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Species of plants
Species of plants

A historic garden is a fascinating world in miniature. The plants may be large or small, showy or modest, but all are of great interest.
Such a living world is in continual evolution.  The owners can try to direct this evolution, but the major part is played by nature, through snowfalls, disastrous storms, seeds carried by birds or the wind.  Managing this fragile equilibrium in a rational and discreet fashion, and with loving care, through problems and satisfactions, is the mark of the true gardener.

 

 


As our garden is not as large as many others, we are constantly torn between introducing new plants, following the example of the 19th century botanists, and just maintaining the original plants as we remember them.

 

 

 

 

There is no doubt that the camellias and roses are our favourites, and the garden from March to June is an exceptional sight, with its riot of colours, shapes and varieties.A further source of pride is that some of our camellias are over 150 years old and are extremely rare, in a few cases actually unique.

 

 

 

 

 

Nowadays we owe a debt of gratitude to internet for the amazing opportunity it gives us to consult English, German and American web sites in particular; the botanical background in these countries  has fostered great advances in scientific knowledge.  It’s always an odd feeling to converse with our foreign visitors using the Latin names of trees and flowers as a lingua franca!  

 

 

 

The species present in the garden are listed below in alphabetical order, subdivided by category, not very scientifically: Trees, Palms, Shrubs, Bamboos, Climbing plants, Flowers / herbaceous plants / ground cover plants / ferns.  We have used primarily the botanical Latin name, sometimes including the common name.  The rarest species, or those present with particularly numerous or important specimens, are marked with an asterisk.

We do realise that this list is not scientific; it is also not definitive, due to the fact that every year some variety disappears, or appears, or is planted.   However, we think it right to try and keep the list up to date.  We shall always be pleased to give our guests details of the plants in the garden, leaving it to them to judge the results of our efforts – and please feel free to offer your suggestions!

 

Trees
Acacia dealbata (mimosa)
Acer japonicum
Aesculus hippocastanus
Arbutus unedo (corbezzolo)
Camellia japonica (40 cultivar)*
Camellia sasanqua
Canfora*
Carpinus
Cedrus atlantica
Cornus
Diospiros kaki (caco)
Eriobotrya japonica (nespolo)
Fagus asplenifolia*Il giardino di camelie
Fagus sylvatica
Ginkgo biloba
Ilex aequifolium (pungitopo)
Laburnum vatereri (maggiociondolo)
Laurus cerasus
Laurus nobilis
Ligustrum lucidum
Ligustrum ovalifolium
Ligustrum japonjcum
Liquidambar
Liriodendron tulipifera
Magnolia grandiflora*
Magnolia japonica
Magnolia stellata
Nerium oleander*
Nyssa sylvatica*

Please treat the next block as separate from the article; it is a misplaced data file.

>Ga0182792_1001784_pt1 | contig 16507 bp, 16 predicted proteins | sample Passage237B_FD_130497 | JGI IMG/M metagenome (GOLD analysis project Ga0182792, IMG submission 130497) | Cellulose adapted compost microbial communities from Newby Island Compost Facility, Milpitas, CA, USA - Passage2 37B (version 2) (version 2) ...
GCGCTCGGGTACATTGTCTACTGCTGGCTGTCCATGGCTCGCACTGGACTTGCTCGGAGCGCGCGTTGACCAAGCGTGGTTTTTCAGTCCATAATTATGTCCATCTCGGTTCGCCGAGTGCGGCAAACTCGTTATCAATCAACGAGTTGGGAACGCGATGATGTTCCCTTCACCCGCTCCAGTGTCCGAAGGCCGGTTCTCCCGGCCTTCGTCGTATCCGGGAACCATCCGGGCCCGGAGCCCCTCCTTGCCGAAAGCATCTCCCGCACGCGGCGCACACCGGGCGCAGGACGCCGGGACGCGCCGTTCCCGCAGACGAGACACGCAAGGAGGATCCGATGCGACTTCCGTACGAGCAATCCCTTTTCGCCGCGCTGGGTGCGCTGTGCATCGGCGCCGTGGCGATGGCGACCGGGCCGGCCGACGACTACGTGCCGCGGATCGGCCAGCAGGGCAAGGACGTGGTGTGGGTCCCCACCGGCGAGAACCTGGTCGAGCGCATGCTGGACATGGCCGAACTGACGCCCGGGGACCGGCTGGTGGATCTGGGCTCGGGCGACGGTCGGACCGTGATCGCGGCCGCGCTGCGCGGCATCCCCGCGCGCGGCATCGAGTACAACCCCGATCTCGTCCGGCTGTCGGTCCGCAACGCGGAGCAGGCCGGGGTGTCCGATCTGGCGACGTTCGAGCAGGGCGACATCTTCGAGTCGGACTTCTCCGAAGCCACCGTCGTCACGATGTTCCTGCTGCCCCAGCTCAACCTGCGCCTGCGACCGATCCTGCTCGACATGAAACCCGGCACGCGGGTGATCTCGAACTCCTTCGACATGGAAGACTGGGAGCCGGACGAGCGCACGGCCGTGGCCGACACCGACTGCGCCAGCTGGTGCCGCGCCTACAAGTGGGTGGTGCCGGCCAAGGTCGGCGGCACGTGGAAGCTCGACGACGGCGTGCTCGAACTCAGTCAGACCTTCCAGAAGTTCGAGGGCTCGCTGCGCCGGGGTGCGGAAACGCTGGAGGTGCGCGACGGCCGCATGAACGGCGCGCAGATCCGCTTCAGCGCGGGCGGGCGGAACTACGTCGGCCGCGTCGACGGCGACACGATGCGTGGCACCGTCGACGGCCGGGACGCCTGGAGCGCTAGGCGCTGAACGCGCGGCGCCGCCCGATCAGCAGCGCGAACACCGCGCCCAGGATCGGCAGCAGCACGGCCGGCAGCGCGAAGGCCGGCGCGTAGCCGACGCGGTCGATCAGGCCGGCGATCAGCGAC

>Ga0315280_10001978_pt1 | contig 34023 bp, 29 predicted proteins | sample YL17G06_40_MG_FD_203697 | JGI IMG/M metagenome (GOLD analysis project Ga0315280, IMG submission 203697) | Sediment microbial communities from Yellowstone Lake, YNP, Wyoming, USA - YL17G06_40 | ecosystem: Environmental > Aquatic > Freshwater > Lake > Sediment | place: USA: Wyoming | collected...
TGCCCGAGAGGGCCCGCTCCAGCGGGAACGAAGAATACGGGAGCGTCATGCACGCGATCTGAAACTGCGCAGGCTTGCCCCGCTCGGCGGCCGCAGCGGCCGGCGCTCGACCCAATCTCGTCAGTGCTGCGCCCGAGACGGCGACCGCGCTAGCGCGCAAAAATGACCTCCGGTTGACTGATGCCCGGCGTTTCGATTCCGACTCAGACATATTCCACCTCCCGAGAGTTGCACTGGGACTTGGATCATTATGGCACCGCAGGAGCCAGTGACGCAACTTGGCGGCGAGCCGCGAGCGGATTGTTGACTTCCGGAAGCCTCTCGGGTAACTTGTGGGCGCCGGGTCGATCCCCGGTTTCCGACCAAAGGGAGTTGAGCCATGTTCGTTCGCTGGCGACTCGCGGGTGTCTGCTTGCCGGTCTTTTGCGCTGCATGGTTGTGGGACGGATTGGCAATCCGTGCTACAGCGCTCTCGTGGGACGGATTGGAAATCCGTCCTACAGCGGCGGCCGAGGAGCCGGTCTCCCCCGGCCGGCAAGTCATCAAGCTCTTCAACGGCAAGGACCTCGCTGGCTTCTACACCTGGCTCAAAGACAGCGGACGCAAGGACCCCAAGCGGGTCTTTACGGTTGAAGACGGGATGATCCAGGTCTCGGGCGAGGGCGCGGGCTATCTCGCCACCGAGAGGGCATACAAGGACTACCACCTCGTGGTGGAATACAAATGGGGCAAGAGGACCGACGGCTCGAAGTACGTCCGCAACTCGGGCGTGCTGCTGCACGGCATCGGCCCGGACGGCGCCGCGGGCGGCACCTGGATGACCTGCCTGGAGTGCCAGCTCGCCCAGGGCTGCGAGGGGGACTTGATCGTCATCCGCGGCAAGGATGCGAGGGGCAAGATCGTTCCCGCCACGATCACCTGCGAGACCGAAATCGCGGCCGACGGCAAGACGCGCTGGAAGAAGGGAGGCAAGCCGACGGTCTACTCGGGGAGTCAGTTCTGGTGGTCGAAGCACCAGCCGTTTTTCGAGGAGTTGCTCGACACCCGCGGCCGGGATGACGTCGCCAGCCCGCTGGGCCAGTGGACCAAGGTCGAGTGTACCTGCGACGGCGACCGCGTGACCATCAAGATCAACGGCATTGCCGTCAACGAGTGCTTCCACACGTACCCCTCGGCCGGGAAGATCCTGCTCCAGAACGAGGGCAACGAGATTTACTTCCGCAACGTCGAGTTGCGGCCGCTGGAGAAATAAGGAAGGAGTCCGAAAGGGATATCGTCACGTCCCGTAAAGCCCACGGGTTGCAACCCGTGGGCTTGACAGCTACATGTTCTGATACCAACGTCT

Olea fragrans
Osmanthus
Paulonia
Platanus
Prunus armeniaca (albicocco)
Pumila punica (melograno)
Quercus ilex
Rhododendron (5 cultivar)*
Sequoiadendron gigantea
Sofora japonica *Le palme del giardino
Stewartia pseudocamellia *
Taxus baccata
Thuja
Viburnum tinus
Viburnum opulus

Palms
Butia yatay*
Chamaerops humilis *
Erithea armata*
Phoenix canariensis
Trachycarpus fortunei*
Washingtonia filifera*

 

 

Shrubs/Bamboos
Abelia floribunda
Aralia
Aspidistra*
Azalea (15 cultivar) *
Aucuba japonica
Banano
Buxus
Calathea
Chusquea
Citisus
Datura *Acero rosso
Deutzia
Edgewortia *
Eleagnus pungens
Fargesia simba
Forsythia
Gardenia
Genista
Hypericum
Indocalamus
Lagestroemia
Mahonia
Nandina
Phillostachys aurea
Photinia
Pieris
Pleioblastus linearis
Potentilla
Pseudosasa japonica
Rhus cotinus
Rosmarinus
Syringa vulgaris
Skimmia
Spiraea aurea
Spiraea japonica
Weigela
Yucca

Climbers
Ampelopsis
Bignonia
Bougainvillea
Caprifoglio
Clematis armandi*
Clematis tetrarosae
Ficus repens
Hedera
Jasminum nudiflorum
Plumbago
Vitis
Wistaria (glicine)


Flowers/Herbaceous plants/Ground cover plants/Ferns
  
Agapanthus
Agave
Ageratum
Aloe
Anthirrinum (bocca di leone)
Aster
Astilbe
Ceanotus
Convallaria
Cyclamen
Desmodium penduliflorum
Dhalia
Felci (5 specie)
Gladiolo
Iris
Hedera
Hosta 
Lantana
Lavandula
Lilium
Lippia citriodora (limoncino)
Pachisandra repens
Paeonia
Pelargonium (geranio)
Phlox
Rosa* (20 cultivar)
Salvia splendens
Sassifraga
Sempervivum
Tagetes
Tradescantia
Vinca minor
Zinnia


In the lemon-house 
Orange
Bergamot
Arum lily
Kumquat
Lemon
Mandarin
Lily of the Valley
Grapefruit

 

In the Winter Garden
Asparagus plumosus
Begonia (5 species)
Cycas revoluta
Hoya carnosa
Jasminum officinale
Orchidea (4 varieties currently being tested)
Rincospermum
Tibouchina

…plus overwintering plants.

 

 

 


In the Old Greenhouse
The old greenhouse has been left as it was, with its original iron structure.

The numerous varieties of ferns, allowed to grow spontaneously with a minimum of selection, give the greenhouse a quite distinctive atmosphere.

 


In the kitchen garden (depending on the time of year…)

Aubergines, tomatoes, celery, cabbages, pumpkins, courgettes, basil, rosemary, sage, parsley, chilli, etc

You may smile at our including these “kitchen plants”, but we are proud of our vegetables too!  We still remember how after the war we used the skins of angora rabbits raised in the greenhouses to keep us warm, and ate eggs from the hens that scratched about in the tennis court.

 

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